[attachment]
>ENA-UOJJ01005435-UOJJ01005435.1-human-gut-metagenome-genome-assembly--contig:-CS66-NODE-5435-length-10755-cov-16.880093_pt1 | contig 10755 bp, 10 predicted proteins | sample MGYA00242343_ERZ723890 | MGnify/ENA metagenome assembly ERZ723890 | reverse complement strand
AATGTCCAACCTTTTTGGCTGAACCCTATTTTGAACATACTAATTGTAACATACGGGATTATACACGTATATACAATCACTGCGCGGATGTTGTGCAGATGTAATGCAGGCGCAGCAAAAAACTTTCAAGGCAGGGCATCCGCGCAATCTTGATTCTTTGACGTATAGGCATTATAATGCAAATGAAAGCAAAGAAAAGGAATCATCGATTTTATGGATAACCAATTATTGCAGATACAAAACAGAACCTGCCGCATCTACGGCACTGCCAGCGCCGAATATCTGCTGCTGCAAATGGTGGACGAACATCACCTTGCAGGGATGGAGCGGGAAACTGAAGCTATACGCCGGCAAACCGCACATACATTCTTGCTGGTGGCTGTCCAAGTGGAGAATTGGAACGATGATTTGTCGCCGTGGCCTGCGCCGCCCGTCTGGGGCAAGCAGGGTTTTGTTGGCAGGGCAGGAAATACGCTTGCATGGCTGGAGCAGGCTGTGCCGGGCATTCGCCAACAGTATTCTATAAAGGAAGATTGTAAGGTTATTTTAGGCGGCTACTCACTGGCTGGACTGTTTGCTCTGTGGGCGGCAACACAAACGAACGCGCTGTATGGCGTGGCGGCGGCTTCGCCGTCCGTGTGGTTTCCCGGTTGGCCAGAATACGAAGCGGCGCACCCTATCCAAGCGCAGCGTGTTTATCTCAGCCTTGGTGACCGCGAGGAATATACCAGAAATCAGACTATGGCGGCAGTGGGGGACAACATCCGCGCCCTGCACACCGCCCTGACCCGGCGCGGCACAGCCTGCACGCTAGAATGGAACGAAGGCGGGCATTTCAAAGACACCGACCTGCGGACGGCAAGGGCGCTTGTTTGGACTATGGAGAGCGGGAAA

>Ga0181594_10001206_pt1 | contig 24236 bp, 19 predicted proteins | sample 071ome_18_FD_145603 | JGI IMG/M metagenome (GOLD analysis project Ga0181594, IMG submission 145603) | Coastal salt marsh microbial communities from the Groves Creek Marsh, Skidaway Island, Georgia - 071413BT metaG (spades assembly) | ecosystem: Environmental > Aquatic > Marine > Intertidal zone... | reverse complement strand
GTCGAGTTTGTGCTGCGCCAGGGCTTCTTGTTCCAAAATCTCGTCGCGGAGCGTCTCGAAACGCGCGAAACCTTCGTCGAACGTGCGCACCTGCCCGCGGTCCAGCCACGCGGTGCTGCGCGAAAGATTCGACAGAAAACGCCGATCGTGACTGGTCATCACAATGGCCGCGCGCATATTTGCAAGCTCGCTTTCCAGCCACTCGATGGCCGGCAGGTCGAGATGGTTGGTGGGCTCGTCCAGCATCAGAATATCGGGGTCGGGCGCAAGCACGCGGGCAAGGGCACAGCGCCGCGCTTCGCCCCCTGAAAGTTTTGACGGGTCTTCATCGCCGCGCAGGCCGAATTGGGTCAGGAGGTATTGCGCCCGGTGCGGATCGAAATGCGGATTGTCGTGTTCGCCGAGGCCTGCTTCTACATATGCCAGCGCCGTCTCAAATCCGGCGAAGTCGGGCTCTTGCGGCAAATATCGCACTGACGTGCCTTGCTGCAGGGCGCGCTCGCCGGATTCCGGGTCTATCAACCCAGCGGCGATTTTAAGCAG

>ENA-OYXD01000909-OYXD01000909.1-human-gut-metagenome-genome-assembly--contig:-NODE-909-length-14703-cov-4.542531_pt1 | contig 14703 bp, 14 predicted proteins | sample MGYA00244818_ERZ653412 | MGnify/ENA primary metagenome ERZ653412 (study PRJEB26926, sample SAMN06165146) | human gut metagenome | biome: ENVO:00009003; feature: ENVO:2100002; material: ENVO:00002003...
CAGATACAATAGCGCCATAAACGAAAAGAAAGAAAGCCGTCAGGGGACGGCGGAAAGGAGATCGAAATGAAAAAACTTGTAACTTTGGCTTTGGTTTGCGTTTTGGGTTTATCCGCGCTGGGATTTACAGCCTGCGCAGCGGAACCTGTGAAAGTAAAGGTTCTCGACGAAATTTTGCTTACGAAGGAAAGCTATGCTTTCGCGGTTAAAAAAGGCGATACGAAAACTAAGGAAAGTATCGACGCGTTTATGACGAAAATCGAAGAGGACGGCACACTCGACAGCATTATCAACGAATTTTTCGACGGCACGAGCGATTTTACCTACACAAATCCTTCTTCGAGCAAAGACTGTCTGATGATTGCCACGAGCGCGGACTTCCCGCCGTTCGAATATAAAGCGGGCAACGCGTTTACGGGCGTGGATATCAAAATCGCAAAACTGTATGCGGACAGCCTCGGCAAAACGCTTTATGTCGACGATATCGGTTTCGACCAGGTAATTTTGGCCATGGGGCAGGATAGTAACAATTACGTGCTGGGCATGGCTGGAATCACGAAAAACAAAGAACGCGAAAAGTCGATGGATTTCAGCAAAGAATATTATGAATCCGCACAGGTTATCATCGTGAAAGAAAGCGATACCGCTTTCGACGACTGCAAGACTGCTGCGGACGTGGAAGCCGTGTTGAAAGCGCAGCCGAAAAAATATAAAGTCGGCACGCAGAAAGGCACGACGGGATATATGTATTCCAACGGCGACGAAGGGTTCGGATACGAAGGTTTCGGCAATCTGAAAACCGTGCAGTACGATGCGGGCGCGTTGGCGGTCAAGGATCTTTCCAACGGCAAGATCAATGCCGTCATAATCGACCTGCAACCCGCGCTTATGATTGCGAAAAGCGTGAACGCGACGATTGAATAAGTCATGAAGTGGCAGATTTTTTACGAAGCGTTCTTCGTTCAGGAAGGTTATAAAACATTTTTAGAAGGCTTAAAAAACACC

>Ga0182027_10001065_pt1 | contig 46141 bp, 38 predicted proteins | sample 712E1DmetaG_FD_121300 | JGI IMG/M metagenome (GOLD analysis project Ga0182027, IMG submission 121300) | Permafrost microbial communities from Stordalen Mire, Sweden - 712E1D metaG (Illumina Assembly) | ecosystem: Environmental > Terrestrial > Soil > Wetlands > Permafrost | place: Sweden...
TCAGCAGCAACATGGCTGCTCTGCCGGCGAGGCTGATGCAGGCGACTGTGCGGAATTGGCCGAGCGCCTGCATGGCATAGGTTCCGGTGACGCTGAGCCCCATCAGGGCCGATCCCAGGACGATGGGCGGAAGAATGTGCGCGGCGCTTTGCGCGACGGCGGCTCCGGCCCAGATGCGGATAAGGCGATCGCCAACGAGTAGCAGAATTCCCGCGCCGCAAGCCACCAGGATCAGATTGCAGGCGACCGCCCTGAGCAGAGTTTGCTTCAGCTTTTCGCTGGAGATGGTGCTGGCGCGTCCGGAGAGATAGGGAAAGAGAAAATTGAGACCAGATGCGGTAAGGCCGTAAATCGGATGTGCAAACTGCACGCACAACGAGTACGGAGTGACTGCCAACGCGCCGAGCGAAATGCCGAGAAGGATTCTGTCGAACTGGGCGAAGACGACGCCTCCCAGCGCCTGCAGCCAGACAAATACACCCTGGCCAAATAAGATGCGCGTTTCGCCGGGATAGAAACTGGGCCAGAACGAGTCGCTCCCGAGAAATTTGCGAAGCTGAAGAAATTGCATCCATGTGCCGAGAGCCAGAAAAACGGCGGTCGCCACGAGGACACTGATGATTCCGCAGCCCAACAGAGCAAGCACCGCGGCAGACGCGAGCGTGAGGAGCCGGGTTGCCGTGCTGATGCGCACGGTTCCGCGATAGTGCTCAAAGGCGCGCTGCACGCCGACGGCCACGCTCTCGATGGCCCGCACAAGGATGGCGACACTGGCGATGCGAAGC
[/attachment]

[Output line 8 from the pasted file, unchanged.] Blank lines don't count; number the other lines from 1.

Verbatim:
TCAGCAGCAACATGGCTGCTCTGCCGGCGAGGCTGATGCAGGCGACTGTGCGGAATTGGCCGAGCGCCTGCATGGCATAGGTTCCGGTGACGCTGAGCCCCATCAGGGCCGATCCCAGGACGATGGGCGGAAGAATGTGCGCGGCGCTTTGCGCGACGGCGGCTCCGGCCCAGATGCGGATAAGGCGATCGCCAACGAGTAGCAGAATTCCCGCGCCGCAAGCCACCAGGATCAGATTGCAGGCGACCGCCCTGAGCAGAGTTTGCTTCAGCTTTTCGCTGGAGATGGTGCTGGCGCGTCCGGAGAGATAGGGAAAGAGAAAATTGAGACCAGATGCGGTAAGGCCGTAAATCGGATGTGCAAACTGCACGCACAACGAGTACGGAGTGACTGCCAACGCGCCGAGCGAAATGCCGAGAAGGATTCTGTCGAACTGGGCGAAGACGACGCCTCCCAGCGCCTGCAGCCAGACAAATACACCCTGGCCAAATAAGATGCGCGTTTCGCCGGGATAGAAACTGGGCCAGAACGAGTCGCTCCCGAGAAATTTGCGAAGCTGAAGAAATTGCATCCATGTGCCGAGAGCCAGAAAAACGGCGGTCGCCACGAGGACACTGATGATTCCGCAGCCCAACAGAGCAAGCACCGCGGCAGACGCGAGCGTGAGGAGCCGGGTTGCCGTGCTGATGCGCACGGTTCCGCGATAGTGCTCAAAGGCGCGCTGCACGCCGACGGCCACGCTCTCGATGGCCCGCACAAGGATGGCGACACTGGCGATGCGAAGC